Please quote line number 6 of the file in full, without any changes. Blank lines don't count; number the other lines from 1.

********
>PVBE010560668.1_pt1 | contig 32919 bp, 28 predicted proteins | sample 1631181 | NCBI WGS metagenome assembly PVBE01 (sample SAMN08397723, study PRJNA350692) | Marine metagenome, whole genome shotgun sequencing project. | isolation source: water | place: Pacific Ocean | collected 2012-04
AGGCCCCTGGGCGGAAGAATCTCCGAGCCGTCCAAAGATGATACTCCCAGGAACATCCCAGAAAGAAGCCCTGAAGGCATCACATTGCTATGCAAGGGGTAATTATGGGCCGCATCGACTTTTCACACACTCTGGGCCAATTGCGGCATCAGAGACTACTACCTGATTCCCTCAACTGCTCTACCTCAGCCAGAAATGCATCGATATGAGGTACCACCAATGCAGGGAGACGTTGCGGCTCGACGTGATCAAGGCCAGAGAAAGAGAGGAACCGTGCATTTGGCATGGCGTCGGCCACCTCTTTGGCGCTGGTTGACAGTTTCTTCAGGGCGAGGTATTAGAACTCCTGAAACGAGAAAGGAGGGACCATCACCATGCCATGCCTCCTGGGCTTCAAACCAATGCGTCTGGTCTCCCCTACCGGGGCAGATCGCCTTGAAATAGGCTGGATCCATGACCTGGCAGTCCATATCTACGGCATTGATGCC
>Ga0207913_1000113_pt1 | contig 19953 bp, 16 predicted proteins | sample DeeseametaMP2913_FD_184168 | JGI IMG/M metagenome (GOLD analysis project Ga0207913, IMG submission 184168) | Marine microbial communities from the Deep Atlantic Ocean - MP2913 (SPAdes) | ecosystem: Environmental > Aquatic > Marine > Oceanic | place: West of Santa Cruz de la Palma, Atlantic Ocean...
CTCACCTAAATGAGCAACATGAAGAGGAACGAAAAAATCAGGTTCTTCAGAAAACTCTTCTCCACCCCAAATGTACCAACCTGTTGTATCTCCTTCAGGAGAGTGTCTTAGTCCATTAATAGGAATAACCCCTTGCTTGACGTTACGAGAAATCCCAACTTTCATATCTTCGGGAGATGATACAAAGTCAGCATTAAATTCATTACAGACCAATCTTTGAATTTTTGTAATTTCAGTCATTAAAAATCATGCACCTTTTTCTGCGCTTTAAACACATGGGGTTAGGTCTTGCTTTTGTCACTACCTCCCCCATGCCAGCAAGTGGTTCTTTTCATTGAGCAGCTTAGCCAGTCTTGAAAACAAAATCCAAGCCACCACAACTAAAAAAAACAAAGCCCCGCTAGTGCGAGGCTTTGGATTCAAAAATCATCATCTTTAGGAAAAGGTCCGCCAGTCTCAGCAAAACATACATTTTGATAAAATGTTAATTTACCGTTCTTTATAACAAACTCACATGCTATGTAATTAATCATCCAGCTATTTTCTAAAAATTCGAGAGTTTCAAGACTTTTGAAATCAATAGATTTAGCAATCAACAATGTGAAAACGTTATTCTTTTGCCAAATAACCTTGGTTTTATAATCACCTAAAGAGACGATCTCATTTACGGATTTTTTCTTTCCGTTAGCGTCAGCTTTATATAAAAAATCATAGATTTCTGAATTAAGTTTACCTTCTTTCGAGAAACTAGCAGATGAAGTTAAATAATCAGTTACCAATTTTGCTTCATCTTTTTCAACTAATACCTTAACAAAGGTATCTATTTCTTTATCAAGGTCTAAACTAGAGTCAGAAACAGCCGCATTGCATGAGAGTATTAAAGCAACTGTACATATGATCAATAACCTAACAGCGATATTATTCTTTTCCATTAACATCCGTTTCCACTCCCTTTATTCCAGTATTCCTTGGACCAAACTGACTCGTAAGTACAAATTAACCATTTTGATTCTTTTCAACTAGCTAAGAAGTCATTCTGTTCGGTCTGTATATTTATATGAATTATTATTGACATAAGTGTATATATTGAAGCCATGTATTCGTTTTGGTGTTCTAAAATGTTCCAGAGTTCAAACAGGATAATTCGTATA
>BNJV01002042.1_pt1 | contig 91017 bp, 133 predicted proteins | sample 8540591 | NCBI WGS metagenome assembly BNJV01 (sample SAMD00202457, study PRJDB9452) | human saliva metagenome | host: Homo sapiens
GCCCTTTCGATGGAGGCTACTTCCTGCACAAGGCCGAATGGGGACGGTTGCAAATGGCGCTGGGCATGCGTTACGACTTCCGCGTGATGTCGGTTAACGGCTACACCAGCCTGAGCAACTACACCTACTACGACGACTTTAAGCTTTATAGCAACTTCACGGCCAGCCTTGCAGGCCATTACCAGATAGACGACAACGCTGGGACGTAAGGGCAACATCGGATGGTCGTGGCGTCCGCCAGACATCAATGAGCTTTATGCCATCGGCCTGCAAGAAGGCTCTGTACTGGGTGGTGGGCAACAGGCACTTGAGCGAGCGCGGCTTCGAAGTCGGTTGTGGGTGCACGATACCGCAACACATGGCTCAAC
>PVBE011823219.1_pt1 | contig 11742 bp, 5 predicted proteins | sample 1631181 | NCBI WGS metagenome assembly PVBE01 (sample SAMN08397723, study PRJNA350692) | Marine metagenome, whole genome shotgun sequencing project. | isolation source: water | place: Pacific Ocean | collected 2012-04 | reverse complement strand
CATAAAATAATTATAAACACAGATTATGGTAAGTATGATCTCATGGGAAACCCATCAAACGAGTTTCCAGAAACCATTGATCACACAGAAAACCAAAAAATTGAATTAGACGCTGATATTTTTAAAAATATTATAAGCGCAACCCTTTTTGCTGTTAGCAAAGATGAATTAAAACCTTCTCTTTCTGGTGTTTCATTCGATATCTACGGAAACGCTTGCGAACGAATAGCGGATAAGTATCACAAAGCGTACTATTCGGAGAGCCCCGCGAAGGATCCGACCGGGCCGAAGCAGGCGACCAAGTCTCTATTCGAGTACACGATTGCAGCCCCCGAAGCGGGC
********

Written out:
GCCCTTTCGATGGAGGCTACTTCCTGCACAAGGCCGAATGGGGACGGTTGCAAATGGCGCTGGGCATGCGTTACGACTTCCGCGTGATGTCGGTTAACGGCTACACCAGCCTGAGCAACTACACCTACTACGACGACTTTAAGCTTTATAGCAACTTCACGGCCAGCCTTGCAGGCCATTACCAGATAGACGACAACGCTGGGACGTAAGGGCAACATCGGATGGTCGTGGCGTCCGCCAGACATCAATGAGCTTTATGCCATCGGCCTGCAAGAAGGCTCTGTACTGGGTGGTGGGCAACAGGCACTTGAGCGAGCGCGGCTTCGAAGTCGGTTGTGGGTGCACGATACCGCAACACATGGCTCAAC